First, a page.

Standing with Artists

Earlier this week, the relatively new Festival Workers Association put out an open letter to Comics Arts Brooklyn with a series of asks. I want to be careful to frame these as "asks" and not "demands" because of the language being used. Consider the following bit:

"creating new circumstances is a collective struggle, for which we’re all responsible. To this end, and to provide a way forward, we’d ask that Comics Arts Brooklyn adopt the following principles"


  1. I'm known for being kind of acerbic about this stuff.
  2. Especially when it comes to fesitivals.
  3. Especially especially when it comes to stuff involving Fowler (I wrote two critical things last year, one right on this blog, about things run by him).

I want to be clear that my support for FWA in this case is in no way tied to any vendettas or even pre-existing attitudes I might have (well, to the extent that I can control that kind of thing). I think the FWA's language is careful and from a place of solidarity. And, independent of me, I don't think FWA is targeting CAB, as the open letter that addresses CAB is in parity with their existing general principles, also on their website, which have been up on the site since before the blog had any posts about any festival in particular.

Why you should take this seriously

With that out of the way, let's get right to the point: if the people running this show can't answer these questions, you should be concerned. I personally am no longer attending shows that do not meet these criteria, and while I think that is defensible, the bare minimum way of expressing solidarity with these concerns is forwarding the questions along as journalists, critics, or plain attendees of these festivals.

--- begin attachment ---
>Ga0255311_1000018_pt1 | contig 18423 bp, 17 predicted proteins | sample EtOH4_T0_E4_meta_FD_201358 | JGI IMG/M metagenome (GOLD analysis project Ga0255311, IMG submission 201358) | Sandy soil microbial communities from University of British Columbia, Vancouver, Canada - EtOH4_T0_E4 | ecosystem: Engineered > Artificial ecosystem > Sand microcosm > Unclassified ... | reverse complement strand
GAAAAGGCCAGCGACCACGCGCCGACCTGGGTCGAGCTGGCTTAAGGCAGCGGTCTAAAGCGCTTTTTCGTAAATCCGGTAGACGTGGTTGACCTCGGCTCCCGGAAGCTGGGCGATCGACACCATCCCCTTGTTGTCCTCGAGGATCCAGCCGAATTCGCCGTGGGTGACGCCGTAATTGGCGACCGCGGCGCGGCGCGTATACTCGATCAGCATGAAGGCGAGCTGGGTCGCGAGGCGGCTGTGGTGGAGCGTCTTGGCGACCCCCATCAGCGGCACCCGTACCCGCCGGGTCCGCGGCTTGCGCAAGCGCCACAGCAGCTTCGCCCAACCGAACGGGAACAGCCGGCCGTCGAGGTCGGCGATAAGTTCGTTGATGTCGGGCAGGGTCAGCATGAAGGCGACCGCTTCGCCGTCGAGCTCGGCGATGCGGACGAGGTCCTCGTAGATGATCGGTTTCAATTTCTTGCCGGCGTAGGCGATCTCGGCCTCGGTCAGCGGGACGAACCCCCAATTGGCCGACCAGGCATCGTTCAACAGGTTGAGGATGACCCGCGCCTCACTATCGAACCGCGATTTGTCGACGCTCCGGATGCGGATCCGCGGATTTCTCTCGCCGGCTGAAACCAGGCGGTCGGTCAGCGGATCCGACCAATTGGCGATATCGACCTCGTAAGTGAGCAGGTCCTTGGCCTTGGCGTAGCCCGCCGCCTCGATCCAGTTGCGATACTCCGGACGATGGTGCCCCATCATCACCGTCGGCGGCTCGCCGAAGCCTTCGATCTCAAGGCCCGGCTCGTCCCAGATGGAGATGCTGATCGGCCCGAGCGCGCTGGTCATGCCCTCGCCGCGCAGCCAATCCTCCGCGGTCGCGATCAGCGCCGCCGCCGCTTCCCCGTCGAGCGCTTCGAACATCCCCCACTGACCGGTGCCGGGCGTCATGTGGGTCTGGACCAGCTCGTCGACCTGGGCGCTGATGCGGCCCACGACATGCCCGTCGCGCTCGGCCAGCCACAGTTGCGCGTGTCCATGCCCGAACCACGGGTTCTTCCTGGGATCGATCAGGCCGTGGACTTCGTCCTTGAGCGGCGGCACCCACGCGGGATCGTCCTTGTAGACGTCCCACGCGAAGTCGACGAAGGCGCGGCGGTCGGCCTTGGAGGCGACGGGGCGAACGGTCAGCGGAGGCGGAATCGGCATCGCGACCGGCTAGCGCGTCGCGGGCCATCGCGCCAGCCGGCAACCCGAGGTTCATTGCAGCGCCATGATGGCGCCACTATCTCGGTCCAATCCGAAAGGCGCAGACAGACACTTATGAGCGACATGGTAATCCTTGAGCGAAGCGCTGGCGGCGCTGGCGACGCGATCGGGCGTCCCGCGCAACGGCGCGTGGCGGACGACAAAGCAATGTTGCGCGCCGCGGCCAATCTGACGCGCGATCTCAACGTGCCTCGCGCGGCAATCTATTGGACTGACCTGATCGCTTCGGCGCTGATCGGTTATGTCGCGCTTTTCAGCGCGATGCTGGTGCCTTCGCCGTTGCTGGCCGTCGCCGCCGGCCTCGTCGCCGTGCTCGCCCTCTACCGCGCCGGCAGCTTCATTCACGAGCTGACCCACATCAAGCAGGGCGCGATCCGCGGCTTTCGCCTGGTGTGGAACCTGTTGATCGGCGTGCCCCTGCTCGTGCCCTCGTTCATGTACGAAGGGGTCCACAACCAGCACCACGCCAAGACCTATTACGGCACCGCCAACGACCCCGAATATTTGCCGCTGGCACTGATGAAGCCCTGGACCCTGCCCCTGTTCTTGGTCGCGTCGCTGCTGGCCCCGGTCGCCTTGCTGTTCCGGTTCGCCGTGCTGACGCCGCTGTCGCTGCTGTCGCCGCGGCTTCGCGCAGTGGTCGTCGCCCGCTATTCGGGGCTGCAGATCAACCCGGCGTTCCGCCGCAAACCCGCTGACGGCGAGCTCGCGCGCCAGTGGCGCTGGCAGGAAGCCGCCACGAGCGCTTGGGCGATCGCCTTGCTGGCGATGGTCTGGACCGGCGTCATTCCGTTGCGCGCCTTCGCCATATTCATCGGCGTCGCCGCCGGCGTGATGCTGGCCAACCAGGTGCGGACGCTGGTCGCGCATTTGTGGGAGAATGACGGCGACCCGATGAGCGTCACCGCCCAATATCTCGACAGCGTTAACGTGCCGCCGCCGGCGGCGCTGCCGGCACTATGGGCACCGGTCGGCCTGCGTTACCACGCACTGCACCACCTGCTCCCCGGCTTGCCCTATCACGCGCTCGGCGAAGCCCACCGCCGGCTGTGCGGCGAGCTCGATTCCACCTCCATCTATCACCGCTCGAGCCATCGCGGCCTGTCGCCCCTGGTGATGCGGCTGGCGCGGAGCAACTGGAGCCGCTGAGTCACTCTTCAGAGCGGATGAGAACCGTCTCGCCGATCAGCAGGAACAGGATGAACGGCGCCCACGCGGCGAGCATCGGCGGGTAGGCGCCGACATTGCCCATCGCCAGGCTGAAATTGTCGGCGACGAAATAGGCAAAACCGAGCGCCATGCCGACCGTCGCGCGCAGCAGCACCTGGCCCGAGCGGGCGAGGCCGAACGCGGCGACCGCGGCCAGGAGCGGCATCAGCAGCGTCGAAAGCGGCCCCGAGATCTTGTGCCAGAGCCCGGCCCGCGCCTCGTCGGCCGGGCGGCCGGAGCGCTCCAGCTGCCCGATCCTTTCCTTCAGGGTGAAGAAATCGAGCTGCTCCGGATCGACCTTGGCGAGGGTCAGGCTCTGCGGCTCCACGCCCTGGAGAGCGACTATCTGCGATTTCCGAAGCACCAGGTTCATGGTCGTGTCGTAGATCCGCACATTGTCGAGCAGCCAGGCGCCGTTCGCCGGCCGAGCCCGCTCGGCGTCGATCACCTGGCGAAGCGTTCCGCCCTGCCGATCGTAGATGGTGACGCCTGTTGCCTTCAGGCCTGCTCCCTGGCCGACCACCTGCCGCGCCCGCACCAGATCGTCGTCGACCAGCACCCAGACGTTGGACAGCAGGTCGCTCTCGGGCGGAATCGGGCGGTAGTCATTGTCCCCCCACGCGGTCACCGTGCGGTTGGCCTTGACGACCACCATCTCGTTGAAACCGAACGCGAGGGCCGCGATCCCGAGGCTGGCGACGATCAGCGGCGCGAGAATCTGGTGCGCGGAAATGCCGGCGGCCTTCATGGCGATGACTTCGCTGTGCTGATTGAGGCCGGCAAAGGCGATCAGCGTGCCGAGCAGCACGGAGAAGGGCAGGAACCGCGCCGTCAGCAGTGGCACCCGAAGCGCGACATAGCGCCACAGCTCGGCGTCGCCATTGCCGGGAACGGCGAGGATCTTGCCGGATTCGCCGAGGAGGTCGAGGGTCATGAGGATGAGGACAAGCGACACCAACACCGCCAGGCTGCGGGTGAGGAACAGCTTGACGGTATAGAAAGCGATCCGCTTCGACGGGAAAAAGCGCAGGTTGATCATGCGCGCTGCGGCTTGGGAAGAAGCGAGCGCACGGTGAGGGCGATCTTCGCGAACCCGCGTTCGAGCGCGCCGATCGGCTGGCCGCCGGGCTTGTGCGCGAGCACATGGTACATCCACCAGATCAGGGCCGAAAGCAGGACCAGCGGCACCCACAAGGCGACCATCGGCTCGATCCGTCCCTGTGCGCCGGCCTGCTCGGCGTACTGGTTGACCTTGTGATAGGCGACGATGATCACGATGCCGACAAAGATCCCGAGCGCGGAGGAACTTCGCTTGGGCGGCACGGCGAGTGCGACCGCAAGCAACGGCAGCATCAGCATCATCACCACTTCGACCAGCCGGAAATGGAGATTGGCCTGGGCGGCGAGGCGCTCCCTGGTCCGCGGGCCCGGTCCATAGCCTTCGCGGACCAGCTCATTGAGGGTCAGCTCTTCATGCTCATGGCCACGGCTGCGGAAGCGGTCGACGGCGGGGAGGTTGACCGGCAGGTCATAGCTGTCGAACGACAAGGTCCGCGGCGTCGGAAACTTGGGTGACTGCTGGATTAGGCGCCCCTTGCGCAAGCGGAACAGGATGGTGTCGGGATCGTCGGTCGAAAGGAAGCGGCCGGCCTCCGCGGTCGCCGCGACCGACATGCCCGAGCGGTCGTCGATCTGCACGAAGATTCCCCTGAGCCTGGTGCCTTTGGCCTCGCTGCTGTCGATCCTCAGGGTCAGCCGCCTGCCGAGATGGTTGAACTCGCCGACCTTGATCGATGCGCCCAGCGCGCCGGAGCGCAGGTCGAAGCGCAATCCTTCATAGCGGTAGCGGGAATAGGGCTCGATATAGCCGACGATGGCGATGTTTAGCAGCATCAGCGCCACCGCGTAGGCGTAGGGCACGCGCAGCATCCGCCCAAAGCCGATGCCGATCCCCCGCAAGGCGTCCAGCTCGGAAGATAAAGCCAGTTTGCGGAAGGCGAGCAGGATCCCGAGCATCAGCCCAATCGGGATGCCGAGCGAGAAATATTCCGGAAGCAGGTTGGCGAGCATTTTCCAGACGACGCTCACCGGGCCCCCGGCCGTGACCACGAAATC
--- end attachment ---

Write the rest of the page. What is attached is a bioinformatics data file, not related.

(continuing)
"Festivals need to open their books."

The fact that CAB has "Free Admission" gets top billing. For the person who isn't in the know, they probably assume that admission is subsidized by the sponsors. But, as most people reading this are well aware, the artists have to rent their table space.

The total amount of money that independent comic artists spent on renting tables at CAB this year, in 2018, is $48,000 dollars. This is an exact figure based on full tables, half tables, and the costs of each.

The cost to rent Pratt's entire gym starts at $360 dollars.

At least several majorly-circulated drawings used to advertise the show--including on its website--were done for free by the artist.


Where is the money going? What gap are the sponsors covering?

It's not a conspiracy

I don't watch Alex Jones. I only half know what a Qanon is. I am 100% open to the fact that there is a legitimate non-robber-barron reason that these numbers are so out of wack.

But why don't the artists pouring all of this money in and attracting visitors get to know what that reason is?

Stop. Scroll up. Read it again. Or don't, I'll block quote part of it again right here.

Why don't the artists pouring all of this money in and attracting visitors get to know where their money goes?

Any legitimate answer I can imagine in response to this is the kind of answer I would expect from a Republican high school economics teacher. "Well, it's private enterprise, it's their business what they do with the funds!"

Ok, sure, yeah. But fucking ew! Why is that a thing?? This is a legitimate concern. These artists could have banded together and put a downpayment on a fucking house just this year but instead some of them might not make enough to cover the cost of their travel and lodging!

My two cents, beyond what I've already offered, is that this and other shows deserve to fall off your radar: they don't deserve fervent social media support. Artists stand a better chance coming together and funding their own ventures than they do coming together to throw money into a lottery machine where some of them might make some back.

And at least you know where lottery money goes.

Austin Lanari

About Austin Lanari

Call me a bedbug to my face.